Eastern brown snakes generally mate from early October onwards—during the Southern Hemisphere spring; they are oviparous. Males engage in ritual combat with other males for access to females. The appearance of two males wrestling has been likened to a pleated rope. The most dominant male will mate with females in the area. The females produce a clutch of 10 to 35 eggs, with the eggs typically weighing 8.0 g (0.28 oz) each. The eggs are laid in a sheltered spot, such as a burrow or hollow inside a tree stump or rotting log. Multiple females may even use the same location, such as a rabbit warren. Ambient temperature influences the rate at which eggs develop; eggs incubated at 25 °C (77 °F) hatch after 95 days, while those at 30 °C (86 °F) hatch after 36 days. Eastern brown snakes can reach sexual maturity by 31 months of age, and have been reported to live up to 15 years in captivity.
The eastern brown snake appears to hunt by sight more than other snakes, and a foraging snake raises its head like a periscope every so often to survey the landscape for prey. It generally finds its food sources in their refuges rather than chasing fleeing prey. The adult is generally diurnal, while juveniles sometimes hunt at night. The eastern brown snake rarely eats during winter, and females rarely eat while pregnant with eggs. The eastern brown snake has been observed coiling around and constricting prey to immobilise and subdue it, adopting a strategy of poisoning and grappling their prey. Herpetologists Richard Shine and Terry Schwaner proposed that it might be resorting to constriction when attacking skinks as it might facilitate piercing the skink's thick scales with its small fangs.
The eastern brown snake's diet is made up almost wholly of vertebrates, with mammals predominating—particularly the introduced house mouse. Mammals as large as feral rabbits have been eaten. Small birds, eggs, and even other snakes are also consumed. Snakes in areas of natural vegetation or paddocks for stock eat a higher proportion of reptiles, while those in crop fields eat more mice. Small lizards such as skinks are more commonly eaten than frogs, as eastern brown snakes generally forage in areas over 100 m (350 ft) distant from water. Snakes larger than 7 cm (2.8 in) from snout to vent eat predominantly warm-blooded prey, while smaller snakes mainly eat ectothermic animals. Other snakes, such as the common death adder (Acanthophis antarcticus), and carpet python (Morelia spilota), have also been eaten. Cannibalism has also been recorded in young snakes. The bearded dragon is possibly resistant to the effects of the venom. Although the eastern brown snake is susceptible to cane toad toxins, young individuals avoid eating them, which suggests they have learnt to avoid them. Some evidence indicates they are immune to their own venom and that of the mulga snake (Pseudechis australis), a potential predator.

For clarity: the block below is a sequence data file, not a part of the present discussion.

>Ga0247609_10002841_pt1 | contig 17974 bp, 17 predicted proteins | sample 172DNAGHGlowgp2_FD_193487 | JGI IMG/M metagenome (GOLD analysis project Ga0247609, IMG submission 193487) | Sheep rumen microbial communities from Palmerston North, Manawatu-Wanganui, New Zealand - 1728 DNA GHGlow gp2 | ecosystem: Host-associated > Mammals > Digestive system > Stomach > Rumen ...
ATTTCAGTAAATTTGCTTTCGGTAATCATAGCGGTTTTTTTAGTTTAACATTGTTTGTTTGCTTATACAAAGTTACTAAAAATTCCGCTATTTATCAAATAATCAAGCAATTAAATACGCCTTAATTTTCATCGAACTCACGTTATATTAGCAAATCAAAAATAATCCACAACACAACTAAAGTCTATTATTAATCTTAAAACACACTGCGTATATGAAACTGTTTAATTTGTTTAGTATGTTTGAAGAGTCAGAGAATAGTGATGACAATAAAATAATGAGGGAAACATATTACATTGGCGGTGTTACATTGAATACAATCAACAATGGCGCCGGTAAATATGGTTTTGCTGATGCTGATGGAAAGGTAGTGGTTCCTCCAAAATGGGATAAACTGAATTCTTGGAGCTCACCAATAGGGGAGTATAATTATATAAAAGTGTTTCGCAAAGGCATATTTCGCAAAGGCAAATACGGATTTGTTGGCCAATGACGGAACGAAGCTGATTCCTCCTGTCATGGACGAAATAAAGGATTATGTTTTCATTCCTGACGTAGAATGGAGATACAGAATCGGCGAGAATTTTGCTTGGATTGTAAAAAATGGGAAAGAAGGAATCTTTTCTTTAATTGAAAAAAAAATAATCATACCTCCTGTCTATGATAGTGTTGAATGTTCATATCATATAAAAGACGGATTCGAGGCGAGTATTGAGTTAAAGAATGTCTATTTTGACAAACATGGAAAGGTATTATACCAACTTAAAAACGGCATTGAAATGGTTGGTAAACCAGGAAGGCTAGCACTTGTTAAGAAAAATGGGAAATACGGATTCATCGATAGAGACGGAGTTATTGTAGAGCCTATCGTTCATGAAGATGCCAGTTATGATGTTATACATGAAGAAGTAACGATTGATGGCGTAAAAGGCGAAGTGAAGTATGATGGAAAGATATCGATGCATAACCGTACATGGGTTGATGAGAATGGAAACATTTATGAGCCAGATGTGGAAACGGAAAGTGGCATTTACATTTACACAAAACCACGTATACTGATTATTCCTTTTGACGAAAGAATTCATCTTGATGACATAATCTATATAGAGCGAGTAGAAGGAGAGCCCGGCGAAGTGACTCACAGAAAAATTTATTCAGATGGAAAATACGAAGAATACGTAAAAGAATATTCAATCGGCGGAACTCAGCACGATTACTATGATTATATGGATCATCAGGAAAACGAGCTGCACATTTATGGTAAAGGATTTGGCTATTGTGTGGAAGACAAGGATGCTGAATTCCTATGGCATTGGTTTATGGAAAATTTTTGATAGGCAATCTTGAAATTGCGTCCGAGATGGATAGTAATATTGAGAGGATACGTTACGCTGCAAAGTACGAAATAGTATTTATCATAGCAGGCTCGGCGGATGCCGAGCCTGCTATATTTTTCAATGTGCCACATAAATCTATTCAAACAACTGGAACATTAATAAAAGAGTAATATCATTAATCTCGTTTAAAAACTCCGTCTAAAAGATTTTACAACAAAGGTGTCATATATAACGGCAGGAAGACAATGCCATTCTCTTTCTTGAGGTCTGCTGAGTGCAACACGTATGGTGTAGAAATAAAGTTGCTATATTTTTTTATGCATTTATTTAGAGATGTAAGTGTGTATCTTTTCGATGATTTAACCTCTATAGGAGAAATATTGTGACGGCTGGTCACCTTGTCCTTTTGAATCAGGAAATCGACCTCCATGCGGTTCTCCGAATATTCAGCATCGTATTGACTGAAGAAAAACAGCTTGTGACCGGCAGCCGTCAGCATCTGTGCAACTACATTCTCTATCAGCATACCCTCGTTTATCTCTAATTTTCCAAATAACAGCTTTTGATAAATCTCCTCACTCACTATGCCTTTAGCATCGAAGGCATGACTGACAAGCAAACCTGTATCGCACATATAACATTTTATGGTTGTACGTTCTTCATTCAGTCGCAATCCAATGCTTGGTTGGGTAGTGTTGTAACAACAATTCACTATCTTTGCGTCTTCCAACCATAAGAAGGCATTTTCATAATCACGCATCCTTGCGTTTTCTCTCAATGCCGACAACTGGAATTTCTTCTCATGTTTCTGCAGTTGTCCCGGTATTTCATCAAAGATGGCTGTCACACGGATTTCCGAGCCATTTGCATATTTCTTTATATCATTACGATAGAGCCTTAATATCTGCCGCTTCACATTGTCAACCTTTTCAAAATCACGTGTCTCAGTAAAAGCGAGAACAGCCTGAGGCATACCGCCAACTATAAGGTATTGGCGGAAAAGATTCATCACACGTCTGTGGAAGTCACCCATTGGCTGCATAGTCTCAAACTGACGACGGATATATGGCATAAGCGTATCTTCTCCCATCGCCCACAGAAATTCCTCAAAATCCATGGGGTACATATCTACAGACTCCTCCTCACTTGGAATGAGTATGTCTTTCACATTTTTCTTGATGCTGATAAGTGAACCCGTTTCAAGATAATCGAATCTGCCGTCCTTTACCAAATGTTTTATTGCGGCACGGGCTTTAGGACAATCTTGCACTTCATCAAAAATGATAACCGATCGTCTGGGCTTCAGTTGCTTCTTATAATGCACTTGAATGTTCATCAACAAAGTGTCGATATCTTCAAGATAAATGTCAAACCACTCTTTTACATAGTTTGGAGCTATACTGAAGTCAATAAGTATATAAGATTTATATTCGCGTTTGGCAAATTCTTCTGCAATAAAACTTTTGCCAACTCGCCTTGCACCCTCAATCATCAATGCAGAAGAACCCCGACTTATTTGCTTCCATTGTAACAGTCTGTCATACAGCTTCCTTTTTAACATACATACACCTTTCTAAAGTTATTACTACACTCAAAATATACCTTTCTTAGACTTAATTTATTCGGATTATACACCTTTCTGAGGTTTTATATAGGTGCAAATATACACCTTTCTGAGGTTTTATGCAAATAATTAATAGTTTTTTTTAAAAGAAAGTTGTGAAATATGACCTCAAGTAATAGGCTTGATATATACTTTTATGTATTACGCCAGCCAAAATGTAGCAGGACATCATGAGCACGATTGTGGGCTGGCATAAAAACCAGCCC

The eastern brown snake is considered to be the second-most venomous terrestrial snake in the world, behind only the inland taipan (Oxyuranus microlepidotus) of central east Australia. Responsible for more deaths from snakebite in Australia than any other species, it is the most commonly encountered dangerous snake in Adelaide, and is also found in Melbourne, Canberra, Sydney, and Brisbane. As a genus, brown snakes were responsible for 41% of identified snakebite victims in Australia between 2005 and 2015, and for 15 of the 19 deaths during this period. Within the genus, the eastern brown snake is the species most commonly implicated. It is classified as a snake of medical importance by the World Health Organization.[c]
Clinically, the venom of the eastern brown snake causes venom-induced consumption coagulopathy; a third of cases develop serious systemic envenoming including hypotension and collapse, thrombotic microangiopathy, severe haemorrhage, and cardiac arrest. Other common systemic symptoms include nausea and vomiting, diaphoresis (sweating) and abdominal pain. Acute kidney injury and seizures can also occur. Onset of symptoms can be rapid, with a headache developing in 15 minutes and clotting abnormalities within 30 minutes; collapse has been recorded as occurring as little as two minutes after being bitten. Death is due to cardiovascular causes such as cardiac arrest or intracranial haemorrhage. Often, little local reaction occurs at the site of the bite. The classical appearance is of two fangmarks around 1 cm apart. Neurotoxicity is rare and generally mild, and myotoxicity (rhabdomyolysis) has not been reported.